I was recently listening to a series of lectures on cultural intelligence. The presenter, Dr. David Livermore (President of the Cultural Intelligence Center in East Lansing, Michigan), was examining 10 aspects of a people group that helps to establish their culture: their approach to identity, authority, time, risk, achievement, communication, lifestyle, rules, expressiveness, and social norms.

In the discussion of time orientation (e.g., “being” cultures vs. “doing” cultures) he raised the example of Eskimos who live in an environment where instead of having relatively equal parts of light and dark each day, they have months of each. It was in this section that he made an observation that caught my attention.

According to Dr. Livermore, the Eskimos work hard during the light months to provide for the dark months and do as little as possible during the dark months to preserve the stores they have been able to accumulate. In this sense, there is a stark shift from a “doing” to a “being” culture bases upon the season.

Then he notes that, generally speaking, the Eskimos enjoy the long dark winter months as a time to rest and be with family. As a counselor, I was expecting to hear that the depression rate went up significantly during these months. The lack of sunlight and reduced physical activity would seemingly lead to that conclusion.

I don’t want to make too much of an off-handed observation from a sociologist (the elevated suicide and addiction rate of Eskimos give some sense of a depression problem), but it did cause me to ask a fresh question about Seasonal Affective Disorder (SAD). By the way, that is why I enjoy listening to Great Courses lectures from various fields – beyond the benefit of learning about new things (e.g., culture), I gain new questions from people who approach / examine life for different reasons than I do as a pastor / counselor.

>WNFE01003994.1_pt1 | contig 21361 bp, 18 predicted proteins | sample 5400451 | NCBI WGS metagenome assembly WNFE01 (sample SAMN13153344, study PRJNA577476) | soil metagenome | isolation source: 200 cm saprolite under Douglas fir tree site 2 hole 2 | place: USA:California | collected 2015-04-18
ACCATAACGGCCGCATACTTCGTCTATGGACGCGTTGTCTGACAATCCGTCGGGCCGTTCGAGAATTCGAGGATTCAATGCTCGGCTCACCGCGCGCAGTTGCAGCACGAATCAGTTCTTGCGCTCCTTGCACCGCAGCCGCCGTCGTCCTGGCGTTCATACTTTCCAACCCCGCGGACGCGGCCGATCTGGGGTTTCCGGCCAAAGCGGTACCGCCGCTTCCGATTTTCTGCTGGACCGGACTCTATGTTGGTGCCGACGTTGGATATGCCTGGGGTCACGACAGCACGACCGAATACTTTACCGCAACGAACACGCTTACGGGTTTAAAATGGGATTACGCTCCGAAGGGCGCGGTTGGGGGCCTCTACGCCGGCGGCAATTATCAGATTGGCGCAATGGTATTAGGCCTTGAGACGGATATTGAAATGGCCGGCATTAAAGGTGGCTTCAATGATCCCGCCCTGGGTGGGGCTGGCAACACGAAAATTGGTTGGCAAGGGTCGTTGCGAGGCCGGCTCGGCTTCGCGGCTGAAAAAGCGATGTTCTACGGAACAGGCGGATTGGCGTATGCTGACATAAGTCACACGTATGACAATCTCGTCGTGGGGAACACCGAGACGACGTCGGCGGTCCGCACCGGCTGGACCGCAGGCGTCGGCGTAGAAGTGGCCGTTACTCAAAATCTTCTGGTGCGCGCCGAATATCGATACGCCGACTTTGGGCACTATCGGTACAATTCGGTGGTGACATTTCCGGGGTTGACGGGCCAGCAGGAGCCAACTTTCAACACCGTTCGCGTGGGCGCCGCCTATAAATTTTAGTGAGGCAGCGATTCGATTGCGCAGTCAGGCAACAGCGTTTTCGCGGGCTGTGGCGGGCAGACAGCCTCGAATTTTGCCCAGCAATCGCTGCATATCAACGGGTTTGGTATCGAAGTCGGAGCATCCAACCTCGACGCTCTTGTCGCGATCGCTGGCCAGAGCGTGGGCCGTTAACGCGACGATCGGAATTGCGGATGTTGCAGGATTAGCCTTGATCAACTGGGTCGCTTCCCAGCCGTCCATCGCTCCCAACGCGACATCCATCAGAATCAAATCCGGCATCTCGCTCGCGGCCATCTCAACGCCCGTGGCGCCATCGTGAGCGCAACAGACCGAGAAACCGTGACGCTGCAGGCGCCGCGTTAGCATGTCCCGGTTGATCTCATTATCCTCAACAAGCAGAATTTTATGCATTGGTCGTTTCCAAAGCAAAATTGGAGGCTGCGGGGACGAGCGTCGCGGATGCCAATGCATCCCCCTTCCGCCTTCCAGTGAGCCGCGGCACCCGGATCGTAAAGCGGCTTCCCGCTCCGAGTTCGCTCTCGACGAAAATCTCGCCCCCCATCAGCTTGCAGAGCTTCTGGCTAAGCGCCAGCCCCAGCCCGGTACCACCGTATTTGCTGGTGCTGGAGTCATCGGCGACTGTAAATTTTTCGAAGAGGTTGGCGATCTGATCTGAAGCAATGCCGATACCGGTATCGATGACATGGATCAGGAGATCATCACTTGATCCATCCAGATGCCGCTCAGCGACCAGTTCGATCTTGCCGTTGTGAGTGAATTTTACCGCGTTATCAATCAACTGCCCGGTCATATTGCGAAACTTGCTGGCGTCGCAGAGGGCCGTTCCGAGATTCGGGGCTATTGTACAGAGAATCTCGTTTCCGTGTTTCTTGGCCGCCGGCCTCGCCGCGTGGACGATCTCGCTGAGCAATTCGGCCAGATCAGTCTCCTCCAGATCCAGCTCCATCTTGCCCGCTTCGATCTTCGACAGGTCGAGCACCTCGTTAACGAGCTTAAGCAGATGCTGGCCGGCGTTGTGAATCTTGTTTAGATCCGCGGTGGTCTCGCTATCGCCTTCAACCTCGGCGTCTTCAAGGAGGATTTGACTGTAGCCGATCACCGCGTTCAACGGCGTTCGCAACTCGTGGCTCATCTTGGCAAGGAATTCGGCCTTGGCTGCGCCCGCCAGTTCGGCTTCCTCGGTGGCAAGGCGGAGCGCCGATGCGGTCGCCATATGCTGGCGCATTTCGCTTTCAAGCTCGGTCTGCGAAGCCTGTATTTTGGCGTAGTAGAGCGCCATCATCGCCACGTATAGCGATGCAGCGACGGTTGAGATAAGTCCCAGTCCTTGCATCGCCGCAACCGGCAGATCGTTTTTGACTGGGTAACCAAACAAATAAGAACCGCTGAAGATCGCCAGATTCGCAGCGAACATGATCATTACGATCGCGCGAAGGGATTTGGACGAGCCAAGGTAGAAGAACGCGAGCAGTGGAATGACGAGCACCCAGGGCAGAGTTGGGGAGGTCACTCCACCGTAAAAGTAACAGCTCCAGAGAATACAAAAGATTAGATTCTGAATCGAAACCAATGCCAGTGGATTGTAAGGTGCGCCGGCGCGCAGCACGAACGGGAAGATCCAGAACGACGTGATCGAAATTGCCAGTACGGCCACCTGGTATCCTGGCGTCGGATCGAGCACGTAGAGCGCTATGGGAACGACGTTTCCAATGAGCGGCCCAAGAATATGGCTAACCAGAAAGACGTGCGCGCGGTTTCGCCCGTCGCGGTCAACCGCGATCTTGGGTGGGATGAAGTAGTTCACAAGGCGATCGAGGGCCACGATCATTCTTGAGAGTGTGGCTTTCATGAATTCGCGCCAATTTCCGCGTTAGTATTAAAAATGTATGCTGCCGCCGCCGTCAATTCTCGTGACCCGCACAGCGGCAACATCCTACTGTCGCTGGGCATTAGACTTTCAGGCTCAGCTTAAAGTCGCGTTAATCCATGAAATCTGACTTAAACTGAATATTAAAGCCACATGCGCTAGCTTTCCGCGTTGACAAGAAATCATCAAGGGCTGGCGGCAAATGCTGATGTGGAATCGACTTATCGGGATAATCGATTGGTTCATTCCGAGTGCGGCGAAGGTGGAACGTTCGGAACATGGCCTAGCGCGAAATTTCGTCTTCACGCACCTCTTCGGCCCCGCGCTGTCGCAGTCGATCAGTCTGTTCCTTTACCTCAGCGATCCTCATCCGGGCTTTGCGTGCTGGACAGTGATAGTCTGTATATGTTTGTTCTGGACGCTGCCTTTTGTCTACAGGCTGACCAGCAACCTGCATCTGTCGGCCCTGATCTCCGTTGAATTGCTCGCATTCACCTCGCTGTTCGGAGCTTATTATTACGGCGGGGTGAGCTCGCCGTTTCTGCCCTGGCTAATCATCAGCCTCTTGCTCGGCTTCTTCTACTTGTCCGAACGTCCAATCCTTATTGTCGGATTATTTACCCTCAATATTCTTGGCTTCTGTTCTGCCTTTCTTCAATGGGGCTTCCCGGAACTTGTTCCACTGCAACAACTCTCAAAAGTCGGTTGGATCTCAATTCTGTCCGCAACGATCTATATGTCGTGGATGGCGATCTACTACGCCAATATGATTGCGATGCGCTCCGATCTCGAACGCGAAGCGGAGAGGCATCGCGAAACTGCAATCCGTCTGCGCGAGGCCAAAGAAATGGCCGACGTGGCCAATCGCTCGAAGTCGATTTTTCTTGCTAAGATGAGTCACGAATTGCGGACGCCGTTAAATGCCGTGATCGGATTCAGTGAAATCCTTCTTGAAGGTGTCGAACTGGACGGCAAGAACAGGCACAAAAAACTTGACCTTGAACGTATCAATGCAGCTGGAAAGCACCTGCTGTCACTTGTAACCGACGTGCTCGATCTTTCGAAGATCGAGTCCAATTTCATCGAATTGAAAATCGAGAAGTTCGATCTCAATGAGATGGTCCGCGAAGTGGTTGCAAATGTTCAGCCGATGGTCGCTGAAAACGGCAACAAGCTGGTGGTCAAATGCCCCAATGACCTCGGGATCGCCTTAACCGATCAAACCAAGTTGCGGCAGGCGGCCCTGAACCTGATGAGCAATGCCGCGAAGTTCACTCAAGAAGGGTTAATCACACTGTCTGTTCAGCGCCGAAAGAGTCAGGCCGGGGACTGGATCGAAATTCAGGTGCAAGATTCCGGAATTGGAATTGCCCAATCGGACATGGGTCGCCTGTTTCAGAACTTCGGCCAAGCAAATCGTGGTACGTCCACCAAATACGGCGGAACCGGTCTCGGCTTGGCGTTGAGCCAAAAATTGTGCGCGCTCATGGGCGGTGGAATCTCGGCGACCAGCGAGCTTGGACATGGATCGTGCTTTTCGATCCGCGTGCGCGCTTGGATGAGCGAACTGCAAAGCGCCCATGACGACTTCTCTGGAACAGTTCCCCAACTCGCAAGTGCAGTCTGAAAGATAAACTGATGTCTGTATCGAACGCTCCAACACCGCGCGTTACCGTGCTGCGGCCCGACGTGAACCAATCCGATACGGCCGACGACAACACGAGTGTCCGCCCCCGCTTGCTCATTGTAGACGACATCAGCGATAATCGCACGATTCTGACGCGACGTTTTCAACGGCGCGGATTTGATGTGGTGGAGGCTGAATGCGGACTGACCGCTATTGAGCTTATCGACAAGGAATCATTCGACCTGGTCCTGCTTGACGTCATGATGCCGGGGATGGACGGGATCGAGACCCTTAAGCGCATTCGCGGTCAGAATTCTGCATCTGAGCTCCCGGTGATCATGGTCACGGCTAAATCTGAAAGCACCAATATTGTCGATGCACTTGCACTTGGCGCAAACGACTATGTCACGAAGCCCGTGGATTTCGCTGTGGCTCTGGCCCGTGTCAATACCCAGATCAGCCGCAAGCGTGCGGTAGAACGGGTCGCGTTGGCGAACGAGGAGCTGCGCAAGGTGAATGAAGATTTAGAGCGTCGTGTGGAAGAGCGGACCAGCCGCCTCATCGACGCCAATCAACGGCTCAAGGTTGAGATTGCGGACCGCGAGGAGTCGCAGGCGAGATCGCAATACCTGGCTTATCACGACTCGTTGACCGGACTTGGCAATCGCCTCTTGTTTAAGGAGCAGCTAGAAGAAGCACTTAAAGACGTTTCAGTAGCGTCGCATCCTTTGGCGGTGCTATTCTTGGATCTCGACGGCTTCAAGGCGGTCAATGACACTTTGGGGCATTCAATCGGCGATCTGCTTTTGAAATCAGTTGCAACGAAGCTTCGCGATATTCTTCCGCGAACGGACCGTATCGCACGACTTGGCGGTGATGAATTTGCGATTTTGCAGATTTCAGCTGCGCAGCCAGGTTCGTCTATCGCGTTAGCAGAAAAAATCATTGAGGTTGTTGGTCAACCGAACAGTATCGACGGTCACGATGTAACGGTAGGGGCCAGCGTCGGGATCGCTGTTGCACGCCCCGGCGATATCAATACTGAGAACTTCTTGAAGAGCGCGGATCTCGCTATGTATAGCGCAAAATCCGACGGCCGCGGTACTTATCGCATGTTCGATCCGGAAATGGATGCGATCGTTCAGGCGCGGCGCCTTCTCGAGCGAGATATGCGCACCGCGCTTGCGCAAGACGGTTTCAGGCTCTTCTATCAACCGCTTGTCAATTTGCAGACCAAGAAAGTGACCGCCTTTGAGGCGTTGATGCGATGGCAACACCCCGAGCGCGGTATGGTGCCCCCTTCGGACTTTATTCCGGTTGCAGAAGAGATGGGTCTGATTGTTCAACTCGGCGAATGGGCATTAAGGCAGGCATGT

In this case, I began to ask, “How much of SAD in American society is the result of our culture being one of the most ‘doing’ oriented cultures in the world?”

Would this be the case for every case of SAD in America? No, and I don’t even think it’s responsible for me to guestimate what the percentage might be.

But it pushes me to consider a larger question, “How much does culture influence the emotional and relational struggles of individuals in those cultures?”

In addition to being highly “doing” oriented, America is also a highly “individualist” culture. One result of this orientation is that we seek the explanation for a struggle within the individual who struggles. Often, this is right and good. No one is more influential in my life than I am, so when I struggle it makes sense to begin by looking in the mirror.

In the case of SAD, personal changes should be made. That could mean going to the tanning bed, taking a vitamin D supplement, or getting additional exercise, especially if it can be outside.

Examining personal beliefs and values would also be in order. Do you give into grumbling-oriented thinking when you are cold? Do you struggle to be content when you are unable to be as productive as you like or in the ways you prefer?

If you answer “yes” to these latter questions, it may be harder for you to correct these beliefs and values because you are not just battling your flesh (e.g., unhealthy personal beliefs, values, and habits) but you are battling your flesh against the current of your culture.[1]

This doesn’t change the possible need for change in beliefs (e.g., productivity expectations or idols of achievement), behaviors (e.g., exercise routines and outside activities), and biology (e.g., vitamins or tanning bed). But it may help you understand why the battle is harder than other changes you have sought to enact.

This possible cultural-influence should not be considered unique to SAD, but would be true for any struggle we try to change which require us to think or live in ways that are at odds with our culture. I hope this reflection helps you consider the role of culture (i.e., our “corporate flesh” – a term I’m borrowing from Cornelius Platingia in his book Not the Way Its Supposed to Be) in shaping some of the aspects of the challenges you face.

[1] Here culture is not being used in the sense of “culture war” about moral issues, but the predominant preferences a group of people have about things like time and communication styles.

If this post was beneficial for you, then considering reading other blogs from my “Favorite Posts on Mental Illness and Medication” post which address other facets of this subject.